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Tuesday, December 16, 2003 - Page updated at 12:55 A.M.

Seattle council makes recycling mandatory

By Bob Young
Seattle Times staff reporter

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Recycling will become mandatory in Seattle under new rules the City Council passed unanimously yesterday.

The new rules require Seattle residents to recycle paper, cardboard, glass and plastic bottles, and aluminum and tin cans, starting Jan. 1, 2005. If these recyclable materials are found in garbage cans and trash bins, the containers will be tagged as part of a yearlong education campaign.

Beginning in 2006, residential customers will be warned if the materials are found in trash receptacles. If banned materials are found three times, the city will refuse to collect the garbage until such items are removed.

Commercial customers can be fined up to $50 for each container that includes banned materials. But single-family households will not face a monetary penalty under the new rules.

The rules stem from Seattle's slumping recycling rate, which dropped from 44 percent in 1995 to 38 percent in 2001. The city's goal is a 60 percent recycling rate by 2010. The city was supposed to hit a 52 percent rate last year.

"Our main purpose is to get people to recycle more paper. That's our main emphasis, not the punitive points of this," said Marianne Bichsel, spokeswoman for Mayor Greg Nickels, who sent the recycling initiative to the council earlier this year.

Seattleites throw out about 72,000 tons of recyclable paper each year.

Nickels' original proposal also called for commercial customers, such as restaurants, to recycle food waste, but the new rules don't require that. City officials still are refining the details of such a plan.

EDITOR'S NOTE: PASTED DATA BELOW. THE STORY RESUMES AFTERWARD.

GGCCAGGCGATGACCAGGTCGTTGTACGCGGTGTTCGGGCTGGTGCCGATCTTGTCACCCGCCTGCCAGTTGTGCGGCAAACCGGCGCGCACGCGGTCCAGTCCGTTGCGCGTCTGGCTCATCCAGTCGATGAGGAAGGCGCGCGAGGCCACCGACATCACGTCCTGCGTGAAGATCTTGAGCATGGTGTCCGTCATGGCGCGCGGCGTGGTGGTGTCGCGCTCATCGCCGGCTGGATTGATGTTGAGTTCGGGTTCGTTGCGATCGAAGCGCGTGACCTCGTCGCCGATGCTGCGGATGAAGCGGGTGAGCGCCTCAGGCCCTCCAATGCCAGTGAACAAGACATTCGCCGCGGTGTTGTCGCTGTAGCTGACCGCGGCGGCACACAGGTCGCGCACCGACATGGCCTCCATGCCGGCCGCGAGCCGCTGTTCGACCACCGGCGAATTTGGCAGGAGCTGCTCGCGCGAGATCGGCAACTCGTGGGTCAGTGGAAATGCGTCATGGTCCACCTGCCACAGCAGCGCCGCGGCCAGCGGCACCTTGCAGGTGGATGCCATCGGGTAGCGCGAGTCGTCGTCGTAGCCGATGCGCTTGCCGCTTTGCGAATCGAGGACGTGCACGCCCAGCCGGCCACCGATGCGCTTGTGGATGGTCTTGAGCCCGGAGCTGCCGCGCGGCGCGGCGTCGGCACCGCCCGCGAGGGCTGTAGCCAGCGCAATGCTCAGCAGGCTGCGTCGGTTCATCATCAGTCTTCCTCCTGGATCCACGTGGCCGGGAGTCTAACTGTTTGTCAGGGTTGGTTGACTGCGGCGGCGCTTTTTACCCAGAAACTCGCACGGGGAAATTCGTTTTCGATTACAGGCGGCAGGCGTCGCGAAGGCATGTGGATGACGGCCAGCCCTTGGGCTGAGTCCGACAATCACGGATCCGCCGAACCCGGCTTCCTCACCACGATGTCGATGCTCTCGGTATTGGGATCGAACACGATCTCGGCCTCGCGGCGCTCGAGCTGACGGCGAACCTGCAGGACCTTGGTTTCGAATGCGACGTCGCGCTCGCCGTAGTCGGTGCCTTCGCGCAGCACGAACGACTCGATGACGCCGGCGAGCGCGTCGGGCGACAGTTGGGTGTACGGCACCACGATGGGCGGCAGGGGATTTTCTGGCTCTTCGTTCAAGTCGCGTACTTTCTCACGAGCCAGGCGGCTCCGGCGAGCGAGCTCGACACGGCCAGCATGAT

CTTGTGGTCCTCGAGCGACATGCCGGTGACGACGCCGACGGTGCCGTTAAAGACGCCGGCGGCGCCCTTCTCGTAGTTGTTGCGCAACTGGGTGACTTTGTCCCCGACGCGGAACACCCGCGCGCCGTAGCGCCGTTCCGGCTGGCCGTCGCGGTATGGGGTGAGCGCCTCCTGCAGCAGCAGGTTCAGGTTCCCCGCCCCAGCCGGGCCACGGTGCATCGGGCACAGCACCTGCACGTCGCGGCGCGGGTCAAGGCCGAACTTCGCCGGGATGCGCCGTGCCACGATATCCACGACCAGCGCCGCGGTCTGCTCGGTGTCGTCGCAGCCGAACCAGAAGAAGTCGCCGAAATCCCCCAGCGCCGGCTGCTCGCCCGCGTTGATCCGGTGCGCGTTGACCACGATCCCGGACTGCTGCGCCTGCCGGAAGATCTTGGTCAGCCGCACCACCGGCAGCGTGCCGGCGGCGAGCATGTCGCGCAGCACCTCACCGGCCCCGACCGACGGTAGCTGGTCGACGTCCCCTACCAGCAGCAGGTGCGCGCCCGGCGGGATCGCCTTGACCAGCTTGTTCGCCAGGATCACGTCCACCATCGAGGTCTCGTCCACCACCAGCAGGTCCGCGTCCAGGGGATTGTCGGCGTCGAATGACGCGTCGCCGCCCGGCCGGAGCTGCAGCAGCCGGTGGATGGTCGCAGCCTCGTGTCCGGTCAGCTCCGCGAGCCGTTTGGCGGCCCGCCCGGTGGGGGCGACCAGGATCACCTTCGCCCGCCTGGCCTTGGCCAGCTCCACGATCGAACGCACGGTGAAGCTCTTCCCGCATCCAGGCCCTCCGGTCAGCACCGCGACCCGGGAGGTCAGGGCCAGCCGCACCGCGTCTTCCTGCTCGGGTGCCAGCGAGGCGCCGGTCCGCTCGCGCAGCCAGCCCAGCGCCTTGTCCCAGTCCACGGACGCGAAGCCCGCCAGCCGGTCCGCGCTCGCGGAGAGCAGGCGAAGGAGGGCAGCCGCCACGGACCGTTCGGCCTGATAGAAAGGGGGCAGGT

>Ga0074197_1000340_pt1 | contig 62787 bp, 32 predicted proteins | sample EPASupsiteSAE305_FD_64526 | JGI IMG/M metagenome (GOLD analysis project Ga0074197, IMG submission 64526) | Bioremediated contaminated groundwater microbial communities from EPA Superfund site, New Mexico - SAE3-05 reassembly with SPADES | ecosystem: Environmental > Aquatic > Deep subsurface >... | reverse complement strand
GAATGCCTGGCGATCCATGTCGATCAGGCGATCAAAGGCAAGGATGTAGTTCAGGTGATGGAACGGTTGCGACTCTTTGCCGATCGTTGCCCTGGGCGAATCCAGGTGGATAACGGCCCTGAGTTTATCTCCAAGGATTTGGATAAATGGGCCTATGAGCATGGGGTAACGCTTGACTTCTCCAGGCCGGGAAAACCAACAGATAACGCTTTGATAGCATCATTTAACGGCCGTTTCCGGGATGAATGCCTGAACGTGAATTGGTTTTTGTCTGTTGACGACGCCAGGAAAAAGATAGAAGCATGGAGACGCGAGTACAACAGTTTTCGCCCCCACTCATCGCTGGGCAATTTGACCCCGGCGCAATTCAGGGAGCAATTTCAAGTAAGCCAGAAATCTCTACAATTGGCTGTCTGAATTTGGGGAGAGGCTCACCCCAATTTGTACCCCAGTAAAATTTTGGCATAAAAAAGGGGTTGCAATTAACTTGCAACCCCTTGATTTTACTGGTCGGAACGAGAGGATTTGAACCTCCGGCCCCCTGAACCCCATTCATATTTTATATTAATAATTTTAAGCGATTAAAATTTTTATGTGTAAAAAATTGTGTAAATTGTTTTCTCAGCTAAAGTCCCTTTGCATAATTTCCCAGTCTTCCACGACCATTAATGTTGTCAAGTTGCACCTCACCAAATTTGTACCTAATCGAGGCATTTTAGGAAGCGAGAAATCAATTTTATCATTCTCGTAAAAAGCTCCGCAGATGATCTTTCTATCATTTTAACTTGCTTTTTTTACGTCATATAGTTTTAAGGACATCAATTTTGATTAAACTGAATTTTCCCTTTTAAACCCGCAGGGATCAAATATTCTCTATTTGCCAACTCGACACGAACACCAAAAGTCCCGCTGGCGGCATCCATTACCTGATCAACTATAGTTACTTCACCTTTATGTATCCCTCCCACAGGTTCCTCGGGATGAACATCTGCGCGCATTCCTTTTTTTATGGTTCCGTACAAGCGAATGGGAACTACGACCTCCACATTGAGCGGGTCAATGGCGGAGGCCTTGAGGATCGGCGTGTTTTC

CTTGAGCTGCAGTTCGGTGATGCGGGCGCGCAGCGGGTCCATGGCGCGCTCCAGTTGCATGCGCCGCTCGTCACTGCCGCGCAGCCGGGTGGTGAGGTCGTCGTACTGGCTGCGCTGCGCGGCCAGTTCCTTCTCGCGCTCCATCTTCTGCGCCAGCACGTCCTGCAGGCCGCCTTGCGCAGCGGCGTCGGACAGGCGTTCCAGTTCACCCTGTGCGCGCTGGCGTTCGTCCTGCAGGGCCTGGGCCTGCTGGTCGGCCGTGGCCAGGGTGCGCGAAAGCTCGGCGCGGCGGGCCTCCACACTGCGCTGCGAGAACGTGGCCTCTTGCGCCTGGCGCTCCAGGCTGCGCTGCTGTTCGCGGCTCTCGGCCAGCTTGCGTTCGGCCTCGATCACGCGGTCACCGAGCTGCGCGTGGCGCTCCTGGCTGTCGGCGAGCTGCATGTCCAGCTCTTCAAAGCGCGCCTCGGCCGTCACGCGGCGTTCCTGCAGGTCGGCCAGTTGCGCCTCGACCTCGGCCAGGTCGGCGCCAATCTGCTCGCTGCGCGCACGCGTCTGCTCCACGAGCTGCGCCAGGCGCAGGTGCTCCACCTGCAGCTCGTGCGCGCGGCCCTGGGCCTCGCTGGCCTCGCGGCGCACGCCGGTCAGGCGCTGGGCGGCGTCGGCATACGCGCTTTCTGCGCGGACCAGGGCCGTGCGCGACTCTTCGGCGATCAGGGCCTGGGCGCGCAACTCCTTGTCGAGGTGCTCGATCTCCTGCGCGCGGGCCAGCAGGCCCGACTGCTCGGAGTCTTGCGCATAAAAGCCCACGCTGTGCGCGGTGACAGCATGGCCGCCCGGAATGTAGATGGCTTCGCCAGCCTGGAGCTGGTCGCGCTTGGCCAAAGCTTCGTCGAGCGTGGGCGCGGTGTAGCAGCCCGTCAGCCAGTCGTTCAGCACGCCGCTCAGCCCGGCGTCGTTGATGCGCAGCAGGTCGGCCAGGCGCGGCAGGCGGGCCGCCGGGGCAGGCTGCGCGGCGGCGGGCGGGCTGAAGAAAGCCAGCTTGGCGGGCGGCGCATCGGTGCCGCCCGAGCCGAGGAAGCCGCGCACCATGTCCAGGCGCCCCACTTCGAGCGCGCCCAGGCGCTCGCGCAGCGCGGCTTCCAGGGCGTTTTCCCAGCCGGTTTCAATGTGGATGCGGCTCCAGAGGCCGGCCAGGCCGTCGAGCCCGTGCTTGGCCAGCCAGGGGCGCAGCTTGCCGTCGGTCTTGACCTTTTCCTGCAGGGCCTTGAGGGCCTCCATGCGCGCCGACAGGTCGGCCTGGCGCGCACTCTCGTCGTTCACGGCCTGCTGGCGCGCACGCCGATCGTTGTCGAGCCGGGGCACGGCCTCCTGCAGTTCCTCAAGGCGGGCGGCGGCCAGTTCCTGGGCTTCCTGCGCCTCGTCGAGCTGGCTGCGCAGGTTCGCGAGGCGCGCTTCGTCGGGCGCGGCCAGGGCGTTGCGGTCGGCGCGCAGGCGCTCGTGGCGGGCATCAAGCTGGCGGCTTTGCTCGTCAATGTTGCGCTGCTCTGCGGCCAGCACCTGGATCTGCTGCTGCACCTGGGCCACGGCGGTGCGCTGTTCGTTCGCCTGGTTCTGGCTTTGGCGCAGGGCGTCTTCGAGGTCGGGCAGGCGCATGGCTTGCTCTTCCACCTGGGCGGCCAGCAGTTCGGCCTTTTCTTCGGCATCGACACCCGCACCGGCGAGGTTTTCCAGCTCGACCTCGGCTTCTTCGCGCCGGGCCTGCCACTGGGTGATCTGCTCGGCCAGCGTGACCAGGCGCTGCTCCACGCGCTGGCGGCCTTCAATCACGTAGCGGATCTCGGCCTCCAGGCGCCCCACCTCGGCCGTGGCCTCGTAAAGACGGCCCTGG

"We need food waste to make our goal, no question. That's still a core part of our proposal," said Tim Croll, community-services director for Seattle Public Utilities.

The city is negotiating rates, collection schedule, billing and customer service for the food-waste program, Croll said.

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The new rules require the city to launch an education program in 2004, then a "tagging" and warning program in 2005, followed in 2006 by actual enforcement.

"This will stiffen people's spines, I think," said Alan Durning, executive director of Northwest Environment Watch. "I hope the city will hurry and move on to food-waste recycling because it's the next frontier."

The recycling initiative is projected to have a net cost of $272,000 next year. By 2007, a net savings of more than $2 million is projected, according to Councilwoman Margaret Pageler, as more waste is diverted from landfills and the city saves on disposal costs.

Seattleites are generating more garbage every day, up from 2.38 pounds per person per day in 1990 to 2.6 pounds per day in 2001.

Theories abound as to why recycling has fallen in Seattle and other cities. Some say recycling is not as trendy as it once was. Others point to declining prices for recyclable materials. "People may be getting a little lazy, a little sloppy," Durning said.

This much is clear, according to city officials: While single-family households have seen just a slight dip in recycling, the big problem is on the commercial side, where business-recycling rates have dropped 12 percent since 1995.

City officials stressed that customers should not worry about dramatic changes to their current service. "One misplaced piece doesn't make it a federal case. We're not going to slash open plastic bags. We don't have time to do it," said Croll.

Instead, Croll said, garbage collectors will pop the lid on a typical residential garbage can and look for an obvious infraction, such as newspapers piled on top of trash bags. If it appears that more than 10 percent of the garbage is made up of recyclable materials, then a customer will be notified and warned.

Inspections will be different on the commercial side, which includes business, institutions and multifamily housing complexes. Croll said city staffers will use a random method to check customers. Then they will look into trash bins for evidence.

Elderly or frail citizens can receive help, he noted, so they don't have to take their containers out to the curb. If they call Seattle Public Utilities and make arrangements, city collectors will pick up garbage, yard waste and recycling from the side or back of the house.

"This will be a milestone and hopefully restore our lead in recycling," said Council President Peter Steinbrueck. "It is not unduly onerous, to business in particular."

Bob Young: 206-464-2174 or byoung@seattletimes.com

Copyright © 2003 The Seattle Times Company

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